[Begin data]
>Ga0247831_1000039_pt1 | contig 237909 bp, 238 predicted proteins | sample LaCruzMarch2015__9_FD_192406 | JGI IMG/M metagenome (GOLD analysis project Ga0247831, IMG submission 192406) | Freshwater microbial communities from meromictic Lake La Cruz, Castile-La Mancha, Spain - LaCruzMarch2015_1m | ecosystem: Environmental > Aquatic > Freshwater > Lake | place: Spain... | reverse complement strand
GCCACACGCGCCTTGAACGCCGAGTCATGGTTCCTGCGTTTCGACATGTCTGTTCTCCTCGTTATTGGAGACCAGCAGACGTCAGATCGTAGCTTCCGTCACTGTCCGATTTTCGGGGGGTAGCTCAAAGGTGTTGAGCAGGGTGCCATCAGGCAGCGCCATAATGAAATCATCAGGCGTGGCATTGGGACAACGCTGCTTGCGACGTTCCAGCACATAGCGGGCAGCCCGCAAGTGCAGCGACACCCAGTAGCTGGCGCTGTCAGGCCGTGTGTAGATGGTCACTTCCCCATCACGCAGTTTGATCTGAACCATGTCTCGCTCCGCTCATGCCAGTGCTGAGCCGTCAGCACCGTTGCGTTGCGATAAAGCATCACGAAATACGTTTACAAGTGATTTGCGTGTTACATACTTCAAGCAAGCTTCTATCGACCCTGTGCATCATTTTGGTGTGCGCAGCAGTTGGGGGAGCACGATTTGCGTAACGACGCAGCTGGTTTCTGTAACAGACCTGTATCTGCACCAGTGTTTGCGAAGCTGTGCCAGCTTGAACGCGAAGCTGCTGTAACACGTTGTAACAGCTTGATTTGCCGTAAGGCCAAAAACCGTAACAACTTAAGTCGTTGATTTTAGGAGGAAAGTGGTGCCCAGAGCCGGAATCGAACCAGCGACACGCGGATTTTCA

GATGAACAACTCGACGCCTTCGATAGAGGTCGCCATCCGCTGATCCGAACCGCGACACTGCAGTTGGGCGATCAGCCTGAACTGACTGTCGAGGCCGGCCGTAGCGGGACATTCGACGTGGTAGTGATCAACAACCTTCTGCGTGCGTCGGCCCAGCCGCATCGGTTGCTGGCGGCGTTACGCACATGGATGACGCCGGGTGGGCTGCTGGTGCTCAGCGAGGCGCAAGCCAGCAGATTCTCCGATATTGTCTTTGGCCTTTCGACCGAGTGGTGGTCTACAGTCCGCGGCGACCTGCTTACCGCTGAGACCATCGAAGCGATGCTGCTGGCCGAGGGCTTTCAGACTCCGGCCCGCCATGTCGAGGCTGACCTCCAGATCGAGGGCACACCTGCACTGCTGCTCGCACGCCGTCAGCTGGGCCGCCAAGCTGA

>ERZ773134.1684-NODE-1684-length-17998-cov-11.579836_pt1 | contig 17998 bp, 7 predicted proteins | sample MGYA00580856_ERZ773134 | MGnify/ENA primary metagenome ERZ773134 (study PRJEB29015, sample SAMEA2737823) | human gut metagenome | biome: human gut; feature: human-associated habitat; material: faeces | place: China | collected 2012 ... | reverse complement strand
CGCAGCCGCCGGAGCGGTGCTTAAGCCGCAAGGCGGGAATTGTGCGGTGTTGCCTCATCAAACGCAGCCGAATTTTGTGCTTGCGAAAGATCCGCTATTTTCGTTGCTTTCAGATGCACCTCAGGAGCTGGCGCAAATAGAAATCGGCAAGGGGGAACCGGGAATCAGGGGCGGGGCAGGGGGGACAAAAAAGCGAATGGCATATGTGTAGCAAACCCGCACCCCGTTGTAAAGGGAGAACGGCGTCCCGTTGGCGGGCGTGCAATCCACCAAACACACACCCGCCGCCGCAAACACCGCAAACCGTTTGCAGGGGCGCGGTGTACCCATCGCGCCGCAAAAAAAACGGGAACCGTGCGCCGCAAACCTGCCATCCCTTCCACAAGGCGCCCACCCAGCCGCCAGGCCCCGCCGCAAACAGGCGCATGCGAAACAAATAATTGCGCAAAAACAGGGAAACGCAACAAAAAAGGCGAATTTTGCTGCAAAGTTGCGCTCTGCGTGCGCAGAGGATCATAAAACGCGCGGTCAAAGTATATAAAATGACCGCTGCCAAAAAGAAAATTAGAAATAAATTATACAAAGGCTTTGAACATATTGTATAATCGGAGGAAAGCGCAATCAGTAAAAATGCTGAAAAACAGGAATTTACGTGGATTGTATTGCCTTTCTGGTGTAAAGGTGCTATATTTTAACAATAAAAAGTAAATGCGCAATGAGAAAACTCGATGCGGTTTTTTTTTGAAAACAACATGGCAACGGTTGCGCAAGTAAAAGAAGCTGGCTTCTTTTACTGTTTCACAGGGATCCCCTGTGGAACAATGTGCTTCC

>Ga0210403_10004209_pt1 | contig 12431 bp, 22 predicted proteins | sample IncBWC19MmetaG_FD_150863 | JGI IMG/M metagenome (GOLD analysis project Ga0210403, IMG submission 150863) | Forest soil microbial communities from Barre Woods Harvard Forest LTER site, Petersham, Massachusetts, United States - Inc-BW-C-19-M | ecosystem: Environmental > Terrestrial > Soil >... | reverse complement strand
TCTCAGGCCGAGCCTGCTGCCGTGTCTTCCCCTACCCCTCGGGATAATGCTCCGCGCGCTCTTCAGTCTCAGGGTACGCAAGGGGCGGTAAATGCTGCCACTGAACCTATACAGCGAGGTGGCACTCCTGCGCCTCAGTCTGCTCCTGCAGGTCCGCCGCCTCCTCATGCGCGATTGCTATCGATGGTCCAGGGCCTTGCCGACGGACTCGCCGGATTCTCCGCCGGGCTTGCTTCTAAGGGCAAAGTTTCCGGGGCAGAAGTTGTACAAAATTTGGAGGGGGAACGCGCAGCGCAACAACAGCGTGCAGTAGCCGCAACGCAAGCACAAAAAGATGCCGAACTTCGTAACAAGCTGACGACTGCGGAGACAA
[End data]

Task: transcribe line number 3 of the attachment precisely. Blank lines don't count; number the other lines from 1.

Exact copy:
GATGAACAACTCGACGCCTTCGATAGAGGTCGCCATCCGCTGATCCGAACCGCGACACTGCAGTTGGGCGATCAGCCTGAACTGACTGTCGAGGCCGGCCGTAGCGGGACATTCGACGTGGTAGTGATCAACAACCTTCTGCGTGCGTCGGCCCAGCCGCATCGGTTGCTGGCGGCGTTACGCACATGGATGACGCCGGGTGGGCTGCTGGTGCTCAGCGAGGCGCAAGCCAGCAGATTCTCCGATATTGTCTTTGGCCTTTCGACCGAGTGGTGGTCTACAGTCCGCGGCGACCTGCTTACCGCTGAGACCATCGAAGCGATGCTGCTGGCCGAGGGCTTTCAGACTCCGGCCCGCCATGTCGAGGCTGACCTCCAGATCGAGGGCACACCTGCACTGCTGCTCGCACGCCGTCAGCTGGGCCGCCAAGCTGA